Bunnings should be congratulated

Dawn Stubbs, Munro


THE sudden concerns by our local politicians about deforestation and unsustainable practices in other parts of the world, namely South East Asia, shows how really hypocritical they are, considering they have never had any regard for our own deforestation.

It seems they are happy to wipe out our own forests while being now really concerned about the forests of other nations.

Citing Bunnings’ decision as a short-sighted knee-jerk reaction uncovers their lack of knowledge, as Bunnings announced in 2018 that if VicForest did not receive the accreditation by the Forests Stewardship Council it would be dropping VicForests products as a supplier.

The not-for-profit worldwide organisation Forest Stewardship Council was formed in 1993, and came about to bring some sort of framework and guardianship to the wholesale wiping out of the world’s wilderness areas.

VicForests has never been able to receive accreditation from Forests Stewardship Council, even though trying on several occasions.

See au.fsc.org/preview.media-release-fsc-australia-response.

Darren Chester’s media release last week is missing a lot of vital information, as is the front page.

Mr Chester may be a very nice man and has served the Gippsland people well in several areas, and even though I respect him there needs to be a reply to this latest media release.

He states that we have a world-class timber industry, which I’m sure is right from the standpoint of the timber industry.

Nowhere in this article does he mention scientifically peer-reviewed documentation about Australia’s shocking species loss, of which the timber industry has had a hand in.

Mr Chester also states that 94 per cent of forests are protected, but omits to mention that this 94 per cent includes Mallees in the west and Redgums in the north that are not logged, deserts, scrubby woodlands, and coastal tea tree that the industry is not interested in.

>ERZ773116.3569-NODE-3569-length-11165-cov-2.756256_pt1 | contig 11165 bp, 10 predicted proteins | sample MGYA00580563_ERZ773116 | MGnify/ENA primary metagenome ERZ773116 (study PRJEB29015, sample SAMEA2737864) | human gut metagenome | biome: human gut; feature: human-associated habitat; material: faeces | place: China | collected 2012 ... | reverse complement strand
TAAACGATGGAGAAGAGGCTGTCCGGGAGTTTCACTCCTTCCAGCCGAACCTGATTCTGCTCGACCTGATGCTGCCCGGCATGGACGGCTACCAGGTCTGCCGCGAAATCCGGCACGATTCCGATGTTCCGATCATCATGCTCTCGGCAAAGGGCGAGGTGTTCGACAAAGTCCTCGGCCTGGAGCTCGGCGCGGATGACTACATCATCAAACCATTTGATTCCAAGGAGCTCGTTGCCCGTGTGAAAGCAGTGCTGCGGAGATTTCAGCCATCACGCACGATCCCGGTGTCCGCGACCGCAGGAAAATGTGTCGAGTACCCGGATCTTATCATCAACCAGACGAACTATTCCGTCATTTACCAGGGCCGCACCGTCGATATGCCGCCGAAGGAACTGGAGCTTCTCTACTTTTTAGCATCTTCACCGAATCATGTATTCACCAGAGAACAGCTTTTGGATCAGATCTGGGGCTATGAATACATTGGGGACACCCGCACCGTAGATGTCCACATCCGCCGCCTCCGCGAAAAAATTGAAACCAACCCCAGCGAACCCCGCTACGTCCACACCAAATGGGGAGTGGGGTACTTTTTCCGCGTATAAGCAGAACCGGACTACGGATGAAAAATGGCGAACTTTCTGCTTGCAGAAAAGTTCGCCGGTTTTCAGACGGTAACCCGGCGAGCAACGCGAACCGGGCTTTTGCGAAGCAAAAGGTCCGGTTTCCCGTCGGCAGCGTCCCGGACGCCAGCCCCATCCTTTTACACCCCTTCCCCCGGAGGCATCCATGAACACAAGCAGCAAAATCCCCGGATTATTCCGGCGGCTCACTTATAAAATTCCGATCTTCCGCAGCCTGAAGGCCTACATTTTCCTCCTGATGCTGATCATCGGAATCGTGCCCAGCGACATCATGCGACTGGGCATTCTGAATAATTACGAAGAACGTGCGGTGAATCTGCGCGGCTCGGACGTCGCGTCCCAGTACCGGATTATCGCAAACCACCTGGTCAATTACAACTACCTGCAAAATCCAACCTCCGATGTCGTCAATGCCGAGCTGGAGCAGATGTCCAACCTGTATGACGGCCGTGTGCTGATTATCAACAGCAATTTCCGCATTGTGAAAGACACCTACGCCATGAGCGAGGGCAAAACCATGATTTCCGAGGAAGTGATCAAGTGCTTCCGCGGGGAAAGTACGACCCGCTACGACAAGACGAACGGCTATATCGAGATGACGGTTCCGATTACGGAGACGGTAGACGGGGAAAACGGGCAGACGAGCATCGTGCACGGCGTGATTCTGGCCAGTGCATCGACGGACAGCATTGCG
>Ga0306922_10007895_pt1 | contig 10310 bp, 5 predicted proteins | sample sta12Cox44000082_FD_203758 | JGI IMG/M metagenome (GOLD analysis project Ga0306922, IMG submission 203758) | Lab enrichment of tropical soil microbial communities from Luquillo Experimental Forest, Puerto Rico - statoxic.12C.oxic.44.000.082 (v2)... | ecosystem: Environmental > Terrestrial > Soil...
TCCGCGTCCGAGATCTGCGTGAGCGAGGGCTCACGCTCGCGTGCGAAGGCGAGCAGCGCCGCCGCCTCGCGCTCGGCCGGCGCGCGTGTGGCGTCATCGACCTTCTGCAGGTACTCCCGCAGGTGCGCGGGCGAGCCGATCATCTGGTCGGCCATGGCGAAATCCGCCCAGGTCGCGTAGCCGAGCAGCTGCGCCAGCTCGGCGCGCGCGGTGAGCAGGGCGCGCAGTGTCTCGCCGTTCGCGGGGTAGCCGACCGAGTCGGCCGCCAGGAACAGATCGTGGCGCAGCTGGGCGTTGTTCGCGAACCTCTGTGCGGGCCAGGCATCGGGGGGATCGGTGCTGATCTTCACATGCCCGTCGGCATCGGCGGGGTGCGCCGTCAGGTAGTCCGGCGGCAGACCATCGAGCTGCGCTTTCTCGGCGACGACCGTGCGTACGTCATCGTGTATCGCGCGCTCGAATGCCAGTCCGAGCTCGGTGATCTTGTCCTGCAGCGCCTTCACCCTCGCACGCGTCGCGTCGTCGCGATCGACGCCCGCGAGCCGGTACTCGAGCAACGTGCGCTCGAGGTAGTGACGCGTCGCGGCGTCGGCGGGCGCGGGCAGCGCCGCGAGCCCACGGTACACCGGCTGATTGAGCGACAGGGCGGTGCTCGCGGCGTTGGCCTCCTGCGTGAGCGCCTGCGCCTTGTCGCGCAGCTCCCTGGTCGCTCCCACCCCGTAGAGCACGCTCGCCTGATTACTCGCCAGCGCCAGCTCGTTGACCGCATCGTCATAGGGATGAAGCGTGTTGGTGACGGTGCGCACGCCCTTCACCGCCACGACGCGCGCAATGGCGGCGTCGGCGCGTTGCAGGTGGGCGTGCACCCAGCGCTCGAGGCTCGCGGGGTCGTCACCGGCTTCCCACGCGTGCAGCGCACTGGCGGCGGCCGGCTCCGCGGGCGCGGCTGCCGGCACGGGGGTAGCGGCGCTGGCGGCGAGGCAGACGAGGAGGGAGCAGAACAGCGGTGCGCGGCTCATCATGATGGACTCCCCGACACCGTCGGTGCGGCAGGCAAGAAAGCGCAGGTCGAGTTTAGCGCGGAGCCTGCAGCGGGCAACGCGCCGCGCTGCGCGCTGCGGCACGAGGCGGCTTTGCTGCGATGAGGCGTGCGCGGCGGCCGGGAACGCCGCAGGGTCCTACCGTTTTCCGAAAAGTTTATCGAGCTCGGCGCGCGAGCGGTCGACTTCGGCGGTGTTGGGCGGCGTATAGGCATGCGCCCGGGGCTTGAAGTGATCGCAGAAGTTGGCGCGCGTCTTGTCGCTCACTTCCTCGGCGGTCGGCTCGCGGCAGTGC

In fact, if anyone wants to look up the Central Highlands Regional Forest Agreement 2020, only 30 per cent of the wet forests in the Central Highlands are dedicated reserves and 20 per cent of the damp forests.

At least 85 per cent of the logs that are removed from the forest become wood pulp, sawdust and waste.

And those logs represent only 40 per cent of the forest biomass on site before logging.

Sixty per cent of the biomass is left behind as ‘slash’, and half of that is burned in post-logging burns.

The other 30 per cent remains on the ground as scorched logs and stumps.

He also mentions the 80-year sustainable regeneration cycle.

According to research, the 80-year cycle is considered too short a rotation for forests, they are not ecologically mature until at least 200 years, which is the time needed to create hollows and habitat for native wildlife.

It can’t be classed as sustainable without wildlife.

Could Mr Chester tell us where the animals go while waiting for the forest to regrow?

It’s the ultimate renewable industry according to the minister, with young growing trees absorbing more carbon dioxide, compared to mature forests.

So from that statement, are we to presume that he thinks this is the perfect excuse to have young forests with very few native species is the way to go?

The scientists have been telling us for a long time now that young forests are far more fire prone and volatile during a fire than older forests, but hey let’s not listen to the science.

Last but not least, Danny O’Brien is worried about orangutans and I feel his sentiment and agree, but could he also start thinking about the shocking fact that in the past 20 years Australia has wiped out 80 per cent of Greater Gliders and is now leading the world in its shameful species loss record?

The timber industry has used up the resource and now is crying foul.

Our local MPs need to take their heads out of the sand and think of future generations and stop trying to prop up a dying, destructive industry.